Free radicals are formed when the body uses oxygen to make energy, to process foreign particles, like drugs, even when we encounter sunlight or radiation. Sometimes, when free radicals react with the body’s tissues, damage can occur, leading to heart disease, cancer and many conditions associated with aging.
In my lab, we study the damage that happens when free radicals interact with cells and try to observe how cells protect themselves or change themselves in the process. We have learned that sometimes the body’s reaction to the free radicals, rather than the free radicals themselves, can cause the most damage.
Some cells have the ability to adjust to free radical damage and function normally, or even benefit from the interaction. Other cells see little or no damage from free radicals, while some simply shut down or die.
In heart disease, certain white blood cells often react to free radicals by transforming themselves into “foam” cells. Those cells can lead to atherosclerosis, an inflammatory disease that clogs blood vessels and causes heart disease.
Our goal is to understand these changes so we can use them to our benefit. By identifying the triggers that can either increase good cell responses or decrease bad ones, we may learn ways to prevent many kinds of human disease.
There are two primary activities in my laboratory: characterizing changes in protein expression in hearts and mitochondria from mice that are consuming a high-fat diet and characterizing the sites and chemical structure of oxidant-damaged proteins. A unique aspect of my experiments is the use of mass spectrometry to sequence and characterize proteins. These types of experiments are broadly referred to a proteomics.
In the first area of investigation, we use a proteomic approach – gel electrophoresis and quantitative mass spectrometry – to identify proteins that are differentially expressed in the heart and mitochondria. The general hypothesis being tested in this work is that the high fat diet produces a chronic oxidative stress that alters heart and mitochondrial function through changes in protein expression. Our goal is to discover previously unidentified or unstudied proteins that help drive the progression of the diet-induced heart failure.
In the second area of investigation, we use tandem mass spectrometry to characterize the site and structure of oxidative modifications to proteins. One theory of how oxidative stress affects cells is that key proteins become modified in a manner that alters their function. Our goal is to trace the specific structures that are characterized to new information about the oxidation reactions leading to those modifications and the link between those modifications and cell/tissue damage.
B.S. Chemistry, James Madison University, Harrisonburg, VA, 1982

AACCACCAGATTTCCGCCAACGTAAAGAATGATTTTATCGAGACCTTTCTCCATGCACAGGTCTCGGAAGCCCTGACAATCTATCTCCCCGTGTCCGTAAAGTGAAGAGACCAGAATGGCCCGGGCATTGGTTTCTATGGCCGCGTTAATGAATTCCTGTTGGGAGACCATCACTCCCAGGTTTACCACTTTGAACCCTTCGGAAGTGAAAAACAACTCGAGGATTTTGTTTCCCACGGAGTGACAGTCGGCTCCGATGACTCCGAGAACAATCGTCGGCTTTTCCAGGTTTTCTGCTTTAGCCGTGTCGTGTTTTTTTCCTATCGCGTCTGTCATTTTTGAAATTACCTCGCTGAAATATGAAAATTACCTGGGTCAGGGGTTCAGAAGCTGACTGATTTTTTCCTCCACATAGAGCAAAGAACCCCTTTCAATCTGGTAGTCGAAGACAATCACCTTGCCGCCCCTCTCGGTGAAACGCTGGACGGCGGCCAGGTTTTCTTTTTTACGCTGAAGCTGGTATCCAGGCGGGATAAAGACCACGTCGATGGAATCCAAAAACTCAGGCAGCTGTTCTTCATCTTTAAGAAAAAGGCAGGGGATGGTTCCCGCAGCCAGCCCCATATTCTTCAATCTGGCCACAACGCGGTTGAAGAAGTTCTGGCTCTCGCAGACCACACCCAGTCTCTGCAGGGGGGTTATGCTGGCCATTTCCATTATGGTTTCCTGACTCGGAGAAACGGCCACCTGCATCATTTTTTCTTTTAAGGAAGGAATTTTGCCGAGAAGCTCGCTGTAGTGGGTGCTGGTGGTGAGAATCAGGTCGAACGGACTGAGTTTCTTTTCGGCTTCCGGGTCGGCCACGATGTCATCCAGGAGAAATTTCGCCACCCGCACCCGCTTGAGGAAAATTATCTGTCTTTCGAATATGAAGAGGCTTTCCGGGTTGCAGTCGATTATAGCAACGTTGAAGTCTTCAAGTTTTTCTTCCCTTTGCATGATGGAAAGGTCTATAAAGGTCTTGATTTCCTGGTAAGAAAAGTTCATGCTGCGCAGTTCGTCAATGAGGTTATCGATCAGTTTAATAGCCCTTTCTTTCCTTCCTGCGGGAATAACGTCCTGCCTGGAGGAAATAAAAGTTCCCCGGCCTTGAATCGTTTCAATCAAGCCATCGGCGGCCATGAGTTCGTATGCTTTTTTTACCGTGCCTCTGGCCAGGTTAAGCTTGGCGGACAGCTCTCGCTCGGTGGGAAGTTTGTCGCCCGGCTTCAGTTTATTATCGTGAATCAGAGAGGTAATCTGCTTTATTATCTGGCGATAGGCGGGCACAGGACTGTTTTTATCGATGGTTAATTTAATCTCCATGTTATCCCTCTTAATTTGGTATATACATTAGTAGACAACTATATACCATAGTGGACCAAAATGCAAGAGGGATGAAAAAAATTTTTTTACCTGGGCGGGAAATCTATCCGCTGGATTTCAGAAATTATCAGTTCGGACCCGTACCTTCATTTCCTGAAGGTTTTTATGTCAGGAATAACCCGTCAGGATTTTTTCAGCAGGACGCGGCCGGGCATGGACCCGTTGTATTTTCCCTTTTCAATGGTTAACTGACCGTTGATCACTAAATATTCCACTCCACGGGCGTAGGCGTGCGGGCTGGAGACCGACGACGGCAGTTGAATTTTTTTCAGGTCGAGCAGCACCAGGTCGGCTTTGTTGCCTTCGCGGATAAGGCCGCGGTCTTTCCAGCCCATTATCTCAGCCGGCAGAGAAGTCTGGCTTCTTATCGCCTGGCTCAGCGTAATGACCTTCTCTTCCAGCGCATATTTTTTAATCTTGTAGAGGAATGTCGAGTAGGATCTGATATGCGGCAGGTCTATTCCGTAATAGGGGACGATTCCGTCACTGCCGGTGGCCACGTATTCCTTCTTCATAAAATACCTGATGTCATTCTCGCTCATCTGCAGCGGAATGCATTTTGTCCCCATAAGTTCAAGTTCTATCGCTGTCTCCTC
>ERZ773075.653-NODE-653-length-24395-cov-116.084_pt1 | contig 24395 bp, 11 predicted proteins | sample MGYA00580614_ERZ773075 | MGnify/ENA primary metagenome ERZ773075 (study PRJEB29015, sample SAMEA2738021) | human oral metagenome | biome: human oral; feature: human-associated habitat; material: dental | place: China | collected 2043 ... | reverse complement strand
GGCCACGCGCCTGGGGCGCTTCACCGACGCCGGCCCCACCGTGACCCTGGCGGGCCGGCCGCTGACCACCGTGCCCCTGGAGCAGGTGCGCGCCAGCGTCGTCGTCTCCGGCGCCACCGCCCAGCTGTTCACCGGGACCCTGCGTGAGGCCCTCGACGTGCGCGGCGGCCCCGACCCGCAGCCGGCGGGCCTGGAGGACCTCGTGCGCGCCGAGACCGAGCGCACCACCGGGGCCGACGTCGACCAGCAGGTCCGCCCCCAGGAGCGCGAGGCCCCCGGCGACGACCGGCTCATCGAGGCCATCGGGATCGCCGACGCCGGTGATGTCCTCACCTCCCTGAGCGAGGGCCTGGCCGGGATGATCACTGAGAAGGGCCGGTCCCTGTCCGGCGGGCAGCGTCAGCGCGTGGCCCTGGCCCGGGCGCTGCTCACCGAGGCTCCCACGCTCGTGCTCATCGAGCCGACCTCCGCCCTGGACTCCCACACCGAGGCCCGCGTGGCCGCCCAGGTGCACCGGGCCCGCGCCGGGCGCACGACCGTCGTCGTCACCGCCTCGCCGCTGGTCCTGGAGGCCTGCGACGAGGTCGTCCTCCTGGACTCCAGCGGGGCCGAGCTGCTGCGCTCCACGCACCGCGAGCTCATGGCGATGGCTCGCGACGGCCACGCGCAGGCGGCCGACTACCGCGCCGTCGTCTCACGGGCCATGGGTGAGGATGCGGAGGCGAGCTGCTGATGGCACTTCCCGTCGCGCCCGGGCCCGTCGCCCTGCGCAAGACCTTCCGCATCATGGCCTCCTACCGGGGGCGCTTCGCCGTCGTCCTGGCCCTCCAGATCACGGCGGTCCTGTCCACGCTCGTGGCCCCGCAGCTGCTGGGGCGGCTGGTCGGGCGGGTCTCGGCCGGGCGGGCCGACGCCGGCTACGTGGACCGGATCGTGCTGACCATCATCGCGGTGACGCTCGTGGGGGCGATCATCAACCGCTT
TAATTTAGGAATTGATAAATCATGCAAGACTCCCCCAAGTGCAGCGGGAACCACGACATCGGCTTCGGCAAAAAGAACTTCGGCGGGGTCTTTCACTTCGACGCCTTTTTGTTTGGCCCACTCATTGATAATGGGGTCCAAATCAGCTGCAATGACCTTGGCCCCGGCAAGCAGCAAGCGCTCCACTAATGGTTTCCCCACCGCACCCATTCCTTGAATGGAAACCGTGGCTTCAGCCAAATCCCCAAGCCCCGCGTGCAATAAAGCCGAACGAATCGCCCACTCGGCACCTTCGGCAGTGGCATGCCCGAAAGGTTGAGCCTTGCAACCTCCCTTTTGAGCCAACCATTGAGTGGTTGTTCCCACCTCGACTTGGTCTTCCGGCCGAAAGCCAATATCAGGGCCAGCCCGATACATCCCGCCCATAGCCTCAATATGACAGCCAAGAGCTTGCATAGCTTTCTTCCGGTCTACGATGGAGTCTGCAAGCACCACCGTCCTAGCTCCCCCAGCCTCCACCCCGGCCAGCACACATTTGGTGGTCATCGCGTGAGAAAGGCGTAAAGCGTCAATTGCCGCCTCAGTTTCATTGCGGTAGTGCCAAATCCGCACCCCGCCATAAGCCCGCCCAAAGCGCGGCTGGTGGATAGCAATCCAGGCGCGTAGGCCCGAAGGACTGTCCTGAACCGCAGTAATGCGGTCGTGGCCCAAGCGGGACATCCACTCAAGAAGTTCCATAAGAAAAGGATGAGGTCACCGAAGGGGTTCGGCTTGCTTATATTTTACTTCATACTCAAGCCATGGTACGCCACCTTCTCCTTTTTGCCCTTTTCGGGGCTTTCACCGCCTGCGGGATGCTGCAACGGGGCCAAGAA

Ph.D. Chemistry, University of North Carolina at Chapel Hill, Chapel Hill, NC, 1986
Postdoc, Clinical Chemistry, University of Virginia, Charlottesville, VA, 1986-1988
American Society for Mass Spectrometry
American Society for Biochemistry and Molecular Biology
Society for Free Radical Biology and Medicine
Joined OMRF Scientific Staff in 2008.
Fu Z, Löfqvist CA, Liegl R, Wang Z, Sun Y, Gong Y, Liu CH, Meng SS, Burnim SB, Arellano I, Chouinard MT, Duran R, Poblete A, Cho SS, Akula JD, Kinter M, Ley D, Pupp IH, Talukdar S, Hellström A, Smith LE. Photoreceptor glucose metabolism determines normal retinal vascular growth. EMBO Mol Med. 2017 Nov 27. pii: e201707966. PMID:29180355
Pearsall EA, Cheng R, Zhou K, Takahashi Y, Matlock HG, Vadvalkar SS, Shin Y, Fredrick TW, Gantner ML, Meng S, Fu Z, Gong Y, Kinter M, Humphries KM, Szweda LI, Smith LEH, Ma JX. PPARα is essential for retinal lipid metabolism and neuronal survival. BMC Biol. 2017 Nov 28;15(1):113. PMCID:PMC5706156
Griffin TM, Humphries KM, Kinter M, Lim HY, Szweda LI. Nutrient sensing and utilization: Getting to the heart of metabolic flexibility. Biochimie. 2016 May;124:74-83. Epub 2015 Oct 22. Review. PMCID:PMC4828282
Fu Y, Kinter M, Hudson J, Humphries KM, Lane RS, White JR, Hakim M, Pan Y, Verdin E, Griffin TM. Aging Promotes SIRT3-dependent Cartilage SOD2 Acetylation and Osteoarthritis. Arthritis Rheumatol. 2016 Feb 11. [Abstract]
Walsh ME, Bhattacharya A, Sataranatarajan K, Qaisar R, Sloane L, Rahman MM, Kinter M, Van Remmen H. The histone deacetylase inhibitor butyrate improves metabolism and reduces muscle atrophy during aging. Aging Cell 2015. [Abstract] EPub
Fernandes J, Weddle A, Kinter CS, Humphries KM, Mather T, Szweda LI, Kinter M. Lysine acetylation activates mitochondrial aconitase in the heart. Biochemistry 2015. [Abstract] EPub
Kinter CS, Lundie JM, Patel H, Rindler PM, Szweda LI, Kinter M. A Quantitative proteomic profile of the Nrf2-mediated antioxidant response of macrophages to oxidized LDL determined by multiplexed selected reaction monitoring. PLoS One 7:e50016, 2012. [Abstract]
Rindler PM, Plafker SM, Szweda LI, Kinter M. High dietary fat selectively increases catalase expression within cardiac mitochondria. J Biol Chem 288:1979-1990, 2013. [Abstract]
Conway JP, Kinter M. Proteomic and transcriptomic analyses of macrophages with an increased resistance to oxidized low density lipoprotein (oxLDL)-induced cytotoxicity generated by chronic exposure to oxLDL. Mol Cell Proteomics 4:1522-1540, 2005. [Abstract]
Aging & Metabolism Research Program, MS 21
Oklahoma Medical Research Foundation
825 N.E. 13th Street
Oklahoma City, OK 73104
Phone: (405) 271-7572
Fax: (405) 271-1437